SAN DIEGO — Prince Charles and Campbell Naismith were both still bachelors when the British naval vessel Jupiter sailed into San Diego.
Naismith, 35, a mathematics teacher at Chula Vista High School and pipe major of the House of Scotland Bagpipe Band, remembers going on board with the band. His fiancee, Margo (now his wife), also went along as a highland dancer.
"After our performance, we got invited into the ward room," he said. "Prince Charles was cheerfully serving behind the bar. I remember thinking, 'If I hadn't become a piper, I never would have got to do this.' "
The same thought has crossed his mind many times since.
When marching in parades and dressed in full regalia--the ostrich-feather bonnets, swinging kilts, horsehair sporrans and white leg gaiters--the House of Scotland Bagpipe Band looks spectacular. And they'll be putting their reputation as one of the top-rated bands in the United States on the line Saturday in an all-day competition in Balboa Park.
The San Diego band members range in age from 10 to 70. In their "other" lives they are students, engineers, physicians. One of the three female members teaches belly dancing.
A few of them were, like drum sergeant Robert Rez, born in Scotland. Or, like Naismith, they have Scottish parents.
"But you don't need to be Scottish to join the band," Naismith stressed during a recent practice in Balboa Park. "Eagerness counts more."
Drummer Bill Goff, a librarian at Scripps Institution of Oceanography, has a wife with a Scottish mother, but he still wears a faint look of surprise when asked how he became a drummer in a bagpipe band.
He got "swept in," he recalled, about two years ago when he was driving his bagpipe-playing son, John, 16, to practice.
"It changes your whole life," he said. "I never thought I'd be playing at the reception for Dennis Conner when he brought the Cup back from Australia. I never thought I'd find myself marching up and down a hill in Thousand Oaks playing background music for Rod Stewart's video "Every Beat of My Heart."
In February, although he assured the Channel 8 TV news crew that he was still a novice--"I mean, I'm not like Campbell, who's been playing since he was 8"--Goff played drum accompaniment while his son, John, gave newscaster Hal Clement a five-minute bagpipe lesson on the Channel 8 news. ("One of the harder instruments," was Clement's closing comment.)
The bagpipes are not easy to master. They are not even easy to hold. Three long pipes (drones) rest across the piper's left shoulder. The bag is clasped under his left arm. His lips are around a blowpipe. All of his fingers are controlling the melody with the chanter.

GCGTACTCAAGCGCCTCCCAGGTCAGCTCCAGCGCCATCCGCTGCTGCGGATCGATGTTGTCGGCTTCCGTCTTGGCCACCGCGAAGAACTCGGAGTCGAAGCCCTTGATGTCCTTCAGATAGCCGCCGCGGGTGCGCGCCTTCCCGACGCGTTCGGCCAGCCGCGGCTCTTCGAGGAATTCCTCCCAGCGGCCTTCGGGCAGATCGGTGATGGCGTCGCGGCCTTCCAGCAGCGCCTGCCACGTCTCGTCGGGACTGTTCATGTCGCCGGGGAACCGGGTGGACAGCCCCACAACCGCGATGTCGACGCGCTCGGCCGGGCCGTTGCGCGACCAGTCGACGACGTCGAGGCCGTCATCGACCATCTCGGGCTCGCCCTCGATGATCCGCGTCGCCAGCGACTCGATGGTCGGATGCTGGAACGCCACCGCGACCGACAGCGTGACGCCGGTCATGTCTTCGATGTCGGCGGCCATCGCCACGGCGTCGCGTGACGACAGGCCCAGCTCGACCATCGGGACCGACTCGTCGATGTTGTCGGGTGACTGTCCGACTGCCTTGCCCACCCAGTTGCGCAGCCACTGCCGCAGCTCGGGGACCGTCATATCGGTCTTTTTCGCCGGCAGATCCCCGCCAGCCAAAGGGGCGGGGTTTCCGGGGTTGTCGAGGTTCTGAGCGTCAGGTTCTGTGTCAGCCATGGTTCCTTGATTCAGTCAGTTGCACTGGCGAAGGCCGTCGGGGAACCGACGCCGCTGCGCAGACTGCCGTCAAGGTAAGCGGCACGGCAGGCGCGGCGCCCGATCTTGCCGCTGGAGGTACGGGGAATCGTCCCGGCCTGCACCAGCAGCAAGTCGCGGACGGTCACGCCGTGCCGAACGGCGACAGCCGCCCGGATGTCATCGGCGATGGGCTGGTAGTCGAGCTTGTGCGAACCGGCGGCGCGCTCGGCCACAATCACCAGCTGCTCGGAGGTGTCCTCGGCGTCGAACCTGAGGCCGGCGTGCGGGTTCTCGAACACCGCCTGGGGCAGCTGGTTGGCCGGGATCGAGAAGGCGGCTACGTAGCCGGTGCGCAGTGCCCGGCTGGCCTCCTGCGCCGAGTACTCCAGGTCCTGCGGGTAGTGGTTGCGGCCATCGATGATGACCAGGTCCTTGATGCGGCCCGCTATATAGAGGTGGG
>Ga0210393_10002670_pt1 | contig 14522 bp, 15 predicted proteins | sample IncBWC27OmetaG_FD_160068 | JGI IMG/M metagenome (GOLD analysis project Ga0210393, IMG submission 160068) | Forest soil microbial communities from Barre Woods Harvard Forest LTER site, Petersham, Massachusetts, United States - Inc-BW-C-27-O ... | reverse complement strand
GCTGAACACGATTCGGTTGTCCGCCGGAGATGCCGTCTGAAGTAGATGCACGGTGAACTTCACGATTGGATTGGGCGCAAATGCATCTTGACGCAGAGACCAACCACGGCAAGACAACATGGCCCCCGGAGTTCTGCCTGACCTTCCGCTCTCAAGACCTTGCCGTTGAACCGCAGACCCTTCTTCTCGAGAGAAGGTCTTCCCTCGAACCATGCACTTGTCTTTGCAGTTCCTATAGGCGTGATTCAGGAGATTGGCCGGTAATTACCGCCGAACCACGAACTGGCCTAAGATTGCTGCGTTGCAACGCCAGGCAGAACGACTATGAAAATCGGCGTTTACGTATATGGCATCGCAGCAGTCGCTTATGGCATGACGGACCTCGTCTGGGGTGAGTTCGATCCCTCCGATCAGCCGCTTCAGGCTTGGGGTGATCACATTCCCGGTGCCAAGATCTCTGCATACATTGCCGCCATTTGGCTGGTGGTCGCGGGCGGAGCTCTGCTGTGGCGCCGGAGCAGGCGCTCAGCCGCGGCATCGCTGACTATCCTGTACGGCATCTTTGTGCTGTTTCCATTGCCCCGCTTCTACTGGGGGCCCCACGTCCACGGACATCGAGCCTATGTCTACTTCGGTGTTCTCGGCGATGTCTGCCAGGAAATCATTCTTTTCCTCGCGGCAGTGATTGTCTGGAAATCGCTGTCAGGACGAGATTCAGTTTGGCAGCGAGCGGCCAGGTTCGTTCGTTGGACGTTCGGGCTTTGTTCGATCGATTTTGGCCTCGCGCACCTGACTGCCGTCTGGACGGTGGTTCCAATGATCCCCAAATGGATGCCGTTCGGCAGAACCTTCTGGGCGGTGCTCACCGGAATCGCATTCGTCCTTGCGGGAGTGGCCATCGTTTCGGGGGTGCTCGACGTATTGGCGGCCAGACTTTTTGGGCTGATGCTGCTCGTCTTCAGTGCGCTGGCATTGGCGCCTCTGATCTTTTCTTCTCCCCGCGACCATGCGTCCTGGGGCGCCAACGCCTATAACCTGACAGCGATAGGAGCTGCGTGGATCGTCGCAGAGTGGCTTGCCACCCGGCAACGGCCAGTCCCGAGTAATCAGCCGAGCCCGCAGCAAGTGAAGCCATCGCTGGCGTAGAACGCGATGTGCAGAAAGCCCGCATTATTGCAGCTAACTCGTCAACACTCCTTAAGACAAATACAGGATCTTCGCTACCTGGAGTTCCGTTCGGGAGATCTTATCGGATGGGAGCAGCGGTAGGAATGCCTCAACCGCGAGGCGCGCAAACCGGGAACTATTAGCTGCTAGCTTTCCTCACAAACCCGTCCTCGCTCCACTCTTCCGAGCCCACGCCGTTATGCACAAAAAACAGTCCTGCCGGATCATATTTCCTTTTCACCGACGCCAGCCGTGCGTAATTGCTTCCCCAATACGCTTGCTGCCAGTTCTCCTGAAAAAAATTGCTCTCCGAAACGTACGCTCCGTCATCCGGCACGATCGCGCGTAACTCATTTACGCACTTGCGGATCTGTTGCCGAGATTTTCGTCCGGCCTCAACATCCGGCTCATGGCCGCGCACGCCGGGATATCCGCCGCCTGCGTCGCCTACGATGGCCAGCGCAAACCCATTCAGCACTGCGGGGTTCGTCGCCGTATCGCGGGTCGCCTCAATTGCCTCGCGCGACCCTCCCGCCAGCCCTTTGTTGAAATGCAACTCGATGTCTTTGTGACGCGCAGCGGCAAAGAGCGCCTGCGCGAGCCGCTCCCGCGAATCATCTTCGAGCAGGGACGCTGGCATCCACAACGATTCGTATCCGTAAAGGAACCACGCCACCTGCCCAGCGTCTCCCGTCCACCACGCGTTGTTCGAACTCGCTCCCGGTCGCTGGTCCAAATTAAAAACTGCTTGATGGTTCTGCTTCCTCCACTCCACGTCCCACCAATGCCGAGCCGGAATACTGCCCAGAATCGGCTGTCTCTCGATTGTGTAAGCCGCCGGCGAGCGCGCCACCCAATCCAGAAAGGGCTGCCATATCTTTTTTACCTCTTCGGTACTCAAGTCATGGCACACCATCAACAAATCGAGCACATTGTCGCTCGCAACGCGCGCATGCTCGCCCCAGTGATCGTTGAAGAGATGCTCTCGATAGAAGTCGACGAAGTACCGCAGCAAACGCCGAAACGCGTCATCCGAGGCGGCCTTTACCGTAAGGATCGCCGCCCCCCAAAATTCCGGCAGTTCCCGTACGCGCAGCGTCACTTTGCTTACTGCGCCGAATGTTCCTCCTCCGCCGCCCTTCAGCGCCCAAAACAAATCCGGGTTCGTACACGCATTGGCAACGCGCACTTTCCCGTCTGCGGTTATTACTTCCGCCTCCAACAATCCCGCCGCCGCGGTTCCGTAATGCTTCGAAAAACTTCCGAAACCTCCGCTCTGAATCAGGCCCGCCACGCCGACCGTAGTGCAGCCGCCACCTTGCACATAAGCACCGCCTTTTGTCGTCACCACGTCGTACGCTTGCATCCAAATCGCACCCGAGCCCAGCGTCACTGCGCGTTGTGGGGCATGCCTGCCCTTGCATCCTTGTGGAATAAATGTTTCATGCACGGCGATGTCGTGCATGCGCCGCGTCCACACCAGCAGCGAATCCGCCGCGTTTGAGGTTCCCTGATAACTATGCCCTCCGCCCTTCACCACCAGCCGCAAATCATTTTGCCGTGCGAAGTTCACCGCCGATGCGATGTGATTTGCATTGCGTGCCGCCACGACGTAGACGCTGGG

"People are always coming up and saying, 'How does that thing work?' " said Naismith, who plays a set of pipes that are almost 100 years old--although the elk-hide bag tends to mildew and has to be replaced every few years. "It's an even more popular question than, 'What do you wear under your kilt?' "
By tradition, he explained, the Scots prefer to remain mysterious about the under-the-kilt question, but there's no mystery about the pipes. It is the reeds inside the drones and the chanter that produce the unique sound.
"You either love the sound or you hate it," drummer Ian Millar, who played with the Black Watch while he was a student at Edinburgh University, commented as the band formed a circle to begin practicing. "With bagpipes, there's no middle of the road."
Fortunately, the people in Balboa Park who stopped to listen as the band launched into its first set--a march, strathspey and reel--apparently loved the sound.
"I come here every Sunday. I listen to the music, then I go over and have a cup of tea at the Scottish Cottage," said Robert Johnson, 37, who spends his weekdays working with the Vietnam Veterans of America. "When I was a kid, my father was stationed in Britain. Tunes like 'Scotland the Brave', or 'The Skye Boat Song' . . . they bring back memories."
Naismith, who graduated from the College of Piping in his father's hometown of Glasgow, Scotland, prefers that the band play modern Scottish music. It's more complex to play; more of a challenge.
Most of the requests they get in Balboa Park, however, are for traditional tunes. "Highland Laddie." "Bonnie Dundee." "Will Ye No Come Back Again." ("We call it 'De dum' music," he said. "Because people say 'Play the one that goes dum de dum dum de de dum de de dum.' ")
"When I was a child, I used to go to sleep listening to the sound of the pipes drifting across the valley," said Rita McCarron, a visitor from New York who was strolling through the park with her husband, Ed.
That was in Ireland back in the 1930s. "But hearing this today brings a lump to my throat. It brings back memories," she said, unknowingly echoing Johnson.
Douglas Swan, a travel writer from Canada, happened to overhear McCarron's comments. Forty years ago, he told her, he played with one of Canada's largest bagpipe bands, the 48th Highlanders.